A scientist conducting research on behalf of the US Army Research Laboratory (Picture: LANL).
By David Hambling, technology expert
Science fiction is filled with visions of soldiers and spies made stronger, faster and more intelligent through a combination of drugs and technology.
A new report published by a US think tank, the Centre for a New American Security (CNAS), says there are opportunities and risks presented by developments for ‘human enhancement.’
But throughout history, there have been real-world attempts to boost the performance of troops.
During the Second World War, various sides experimented with drugs to gain an advantage over the enemy.
The Germans issued 'pep pills’ - otherwise known as methamphetamine or crystal meth – to keep soldiers and aircrew awake on long missions.
The practice was ended after the side effects were appreciated.
The RAF issued ‘wakey wakey’ pills containing Benzedrine, but these were only to be used in extreme circumstances and came with stern warnings about misuse.
Modern organisations are more cautious about issuing powerful substances, but soldiers have already sought to enhance their own performance with less controversial dietary supplements.
Creatine is taken by many athletes to boost their strength and increase muscle mass.
A survey found that just over a third of US Army Rangers were taking creatine or other dietary supplements.
The CNAS report says if such supplements are found to be safe and effective, they should be used more widely and in a controlled manner.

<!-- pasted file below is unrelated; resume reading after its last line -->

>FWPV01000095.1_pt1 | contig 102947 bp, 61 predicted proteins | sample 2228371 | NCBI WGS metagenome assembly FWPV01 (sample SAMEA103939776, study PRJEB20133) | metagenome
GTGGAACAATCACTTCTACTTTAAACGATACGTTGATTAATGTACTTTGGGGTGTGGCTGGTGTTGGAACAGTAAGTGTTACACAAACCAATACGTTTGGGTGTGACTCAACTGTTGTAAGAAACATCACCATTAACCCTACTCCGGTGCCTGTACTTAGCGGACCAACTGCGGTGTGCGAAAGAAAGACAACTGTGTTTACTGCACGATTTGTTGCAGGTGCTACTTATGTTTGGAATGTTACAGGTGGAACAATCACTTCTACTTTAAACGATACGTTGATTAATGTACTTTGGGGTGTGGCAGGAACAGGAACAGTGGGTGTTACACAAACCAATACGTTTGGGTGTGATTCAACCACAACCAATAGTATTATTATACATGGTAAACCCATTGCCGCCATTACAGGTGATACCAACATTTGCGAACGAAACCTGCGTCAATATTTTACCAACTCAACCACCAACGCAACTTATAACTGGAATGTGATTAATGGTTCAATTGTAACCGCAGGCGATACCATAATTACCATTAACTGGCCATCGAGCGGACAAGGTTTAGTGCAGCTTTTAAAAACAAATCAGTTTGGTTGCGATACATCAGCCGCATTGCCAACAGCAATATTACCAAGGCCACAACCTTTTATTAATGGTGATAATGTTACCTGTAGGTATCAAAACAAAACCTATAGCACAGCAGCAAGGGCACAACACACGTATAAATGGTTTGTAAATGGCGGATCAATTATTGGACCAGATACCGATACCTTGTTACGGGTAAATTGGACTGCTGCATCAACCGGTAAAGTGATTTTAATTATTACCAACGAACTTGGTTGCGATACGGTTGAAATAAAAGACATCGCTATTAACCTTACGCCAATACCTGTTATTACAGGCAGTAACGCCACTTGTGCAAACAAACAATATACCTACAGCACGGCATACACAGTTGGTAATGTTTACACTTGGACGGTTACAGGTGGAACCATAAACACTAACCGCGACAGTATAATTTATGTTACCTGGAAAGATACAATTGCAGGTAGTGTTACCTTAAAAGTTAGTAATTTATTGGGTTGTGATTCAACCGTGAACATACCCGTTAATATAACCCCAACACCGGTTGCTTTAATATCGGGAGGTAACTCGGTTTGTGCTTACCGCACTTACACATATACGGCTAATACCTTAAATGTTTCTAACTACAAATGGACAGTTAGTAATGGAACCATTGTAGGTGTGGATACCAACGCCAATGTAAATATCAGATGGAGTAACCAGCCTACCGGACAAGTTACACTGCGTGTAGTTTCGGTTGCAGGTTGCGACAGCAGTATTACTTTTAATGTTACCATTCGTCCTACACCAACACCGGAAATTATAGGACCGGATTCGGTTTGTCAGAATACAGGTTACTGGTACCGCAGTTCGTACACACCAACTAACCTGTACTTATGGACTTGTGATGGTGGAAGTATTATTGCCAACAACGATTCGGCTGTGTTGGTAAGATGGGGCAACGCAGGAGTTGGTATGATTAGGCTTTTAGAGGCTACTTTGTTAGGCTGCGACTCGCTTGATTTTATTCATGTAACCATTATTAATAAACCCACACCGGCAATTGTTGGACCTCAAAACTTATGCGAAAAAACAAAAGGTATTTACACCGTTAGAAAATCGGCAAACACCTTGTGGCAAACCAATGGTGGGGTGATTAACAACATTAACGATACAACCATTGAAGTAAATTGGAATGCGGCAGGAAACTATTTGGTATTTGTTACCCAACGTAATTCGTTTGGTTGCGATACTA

The so-called 'smart drugs' are supposed to sharpen mental performance.
Recent research has focused on Modafinil, which has become popular with students to help them concentrate and counteract the effects of sleep deprivation.
A study by the US Army Aeromedical Research Laboratory suggested Modafinil “shows promise as an enhancement agent,” and the Ministry of Defence (MOD) has commissioned research into the drug.
Modafinil has not been found to actually boost the intelligence of users but a study with chess players found that after taking the drug they spent longer analysing choices and made better moves, increasing their number of wins by up to 15%.
Direct brain stimulation with electric pulses is a more modern approach which promises the benefits of drugs without the side effects.
Researchers say the technique can alter connections in the brain, making concentration and learning easier, and is already being used by some Olympic athletes as part of their training.
According to Halo Neuroscience, their technology can improve training in snipers and fighter pilots by 50%, and other military services are now exploring it.
The only side effect reported is a tingling sensation or metallic taste in the mouth from the electricity.
However, the technology is still very new, and more studies are needed to establish the long-term effects.
Researchers at the US Defense Advanced Research Projects Agency (DARPA) have also been looking at boosting the brain through technology.
In a recent demonstration, DARPA showed off what it called a form of ‘telepathic control’, where a swarm of drones were controlled using a brain interface device.
While the technology is still in its early stages, the pilot can not only control the drones remotely, they can also receive sensory signals coming back.
The research suggests the soldiers of the future could evolve into a type of cyborg, linked directly to vehicles, sensors and weapons via brain implants.
Human upgrades are not straightforward though, and legal and moral issues cannot be ignored.
Chief among these is safety and the importance of understanding the long-term effects of an upgrade before it is rolled out.
Not all enhancements require radical chemicals or plugging into the Matrix.
As the CNAS report notes, significant benefits can be gained by using emerging technologies such as personal fitness trackers.
These should be systematically assessed for effectiveness to help improve performance and reduce training injuries. PT – the original soldier enhancement technology.